The Ivory Hill RiskSIGNAL™ remains green since December 5th.
This week, our short- and mid-term signals have shifted back to green.
We are fully invested in this market and are favoring more risk and higher beta stocks as volatility remains suppressed (for now).
The VIX saw a significant start to the year, surging 17% last week from early-week lows before retreating below the crucial 14 level.
This rally in the VIX was supported by a rise in the RSI indicator, indicating the potential for a sustained uptrend in early 2024.
However, Friday's "outside reversal" on the daily chart, with the VIX hitting its highest point since mid-November before closing below Thursday's low, suggests possible exhaustion in the trend.
To confirm a VIX pullback and a more favorable trading environment for equities, a move below Friday's intraday low of 13.29 is needed. Additionally, watch for a new "unconfirmed high" in the VIX, which, if it occurs with the RSI remaining below its 2024 high of 58, could provide valuable guidance, as similar patterns preceded market movements in recent months.
Why Did Stocks Drop to Start 2024?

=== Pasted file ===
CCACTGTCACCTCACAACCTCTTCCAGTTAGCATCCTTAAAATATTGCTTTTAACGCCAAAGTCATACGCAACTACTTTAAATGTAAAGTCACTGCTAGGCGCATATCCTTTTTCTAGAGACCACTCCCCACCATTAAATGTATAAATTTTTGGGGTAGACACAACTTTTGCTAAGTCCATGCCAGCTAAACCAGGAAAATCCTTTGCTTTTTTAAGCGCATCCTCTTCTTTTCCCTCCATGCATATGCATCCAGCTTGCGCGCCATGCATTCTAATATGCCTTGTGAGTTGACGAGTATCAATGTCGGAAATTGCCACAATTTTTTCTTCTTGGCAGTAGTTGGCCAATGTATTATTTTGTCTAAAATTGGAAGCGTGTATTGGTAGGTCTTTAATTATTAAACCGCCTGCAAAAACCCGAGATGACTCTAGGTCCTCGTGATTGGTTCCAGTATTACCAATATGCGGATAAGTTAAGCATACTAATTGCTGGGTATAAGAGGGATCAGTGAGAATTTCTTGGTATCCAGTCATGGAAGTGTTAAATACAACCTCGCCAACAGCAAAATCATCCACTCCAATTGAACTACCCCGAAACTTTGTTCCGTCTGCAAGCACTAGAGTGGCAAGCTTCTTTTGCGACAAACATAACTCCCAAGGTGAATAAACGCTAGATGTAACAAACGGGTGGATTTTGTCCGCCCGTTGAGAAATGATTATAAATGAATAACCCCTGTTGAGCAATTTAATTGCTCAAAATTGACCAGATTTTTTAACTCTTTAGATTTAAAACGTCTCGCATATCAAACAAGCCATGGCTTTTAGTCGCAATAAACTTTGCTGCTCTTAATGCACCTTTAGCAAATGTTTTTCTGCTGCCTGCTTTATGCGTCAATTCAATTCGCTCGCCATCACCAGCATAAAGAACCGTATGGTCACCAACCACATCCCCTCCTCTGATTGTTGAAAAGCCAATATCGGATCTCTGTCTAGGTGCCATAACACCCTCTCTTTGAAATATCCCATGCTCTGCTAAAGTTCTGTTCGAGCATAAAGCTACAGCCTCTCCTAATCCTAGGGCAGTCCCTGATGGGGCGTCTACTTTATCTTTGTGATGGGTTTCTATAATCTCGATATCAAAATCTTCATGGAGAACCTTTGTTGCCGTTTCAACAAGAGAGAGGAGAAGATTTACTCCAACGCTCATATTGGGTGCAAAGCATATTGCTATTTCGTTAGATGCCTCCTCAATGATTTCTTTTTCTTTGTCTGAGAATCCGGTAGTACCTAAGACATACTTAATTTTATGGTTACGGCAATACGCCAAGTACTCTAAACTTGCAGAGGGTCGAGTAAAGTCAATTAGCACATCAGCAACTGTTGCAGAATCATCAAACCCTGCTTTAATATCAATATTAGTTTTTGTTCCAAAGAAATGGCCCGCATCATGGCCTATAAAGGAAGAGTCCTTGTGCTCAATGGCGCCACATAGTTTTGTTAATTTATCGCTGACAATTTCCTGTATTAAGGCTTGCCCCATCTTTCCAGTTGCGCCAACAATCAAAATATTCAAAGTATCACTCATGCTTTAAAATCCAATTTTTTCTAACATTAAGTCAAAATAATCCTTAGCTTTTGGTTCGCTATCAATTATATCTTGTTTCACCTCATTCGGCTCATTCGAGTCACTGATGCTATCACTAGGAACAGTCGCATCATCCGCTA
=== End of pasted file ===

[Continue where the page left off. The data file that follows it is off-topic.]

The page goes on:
Markets started 2024 with the S&P 500 falling 1% while bubble-cap tech traded even worse, with the Nasdaq selling off more than 3% last week. Importantly, this decline wasn't triggered by any negative events but rather because the initial data points for 2024 didn't align with the aggressive and unrealistic expectations set for the year.
It's important to note that the S&P 500 had already surged by more than 11% in the fourth quarter of 2023, with the majority of that rally occurring between late October and December. Achieving an 11% gain in a year is substantial, let alone within just two months, so it's reasonable to experience sell off at the start of the new year, which indeed occurred.
The first Market Expectations Table of 2024 (based on fundamentals) makes it clear that today's market is pretty straightforward. Investors have VERY high hopes, high confidence that interest rates will go down, the economy will grow well, and inflation will stay in check. If these assumptions are correct, we should see the S&P 500 challenge nominal all-time highs.
However, if these assumptions prove to be incorrect, investors should be prepared for a potential downward spiral, as the distance to reach fundamental support is quite substantial.
The Market Expectations Table shows that, unlike the past few years, there aren't many factors influencing stocks and bonds right now.
It boils down to three macro influences: what the Fed does with interest rates, how the economy is doing (Hard or Soft Landing), and whether inflation becomes a problem again or not.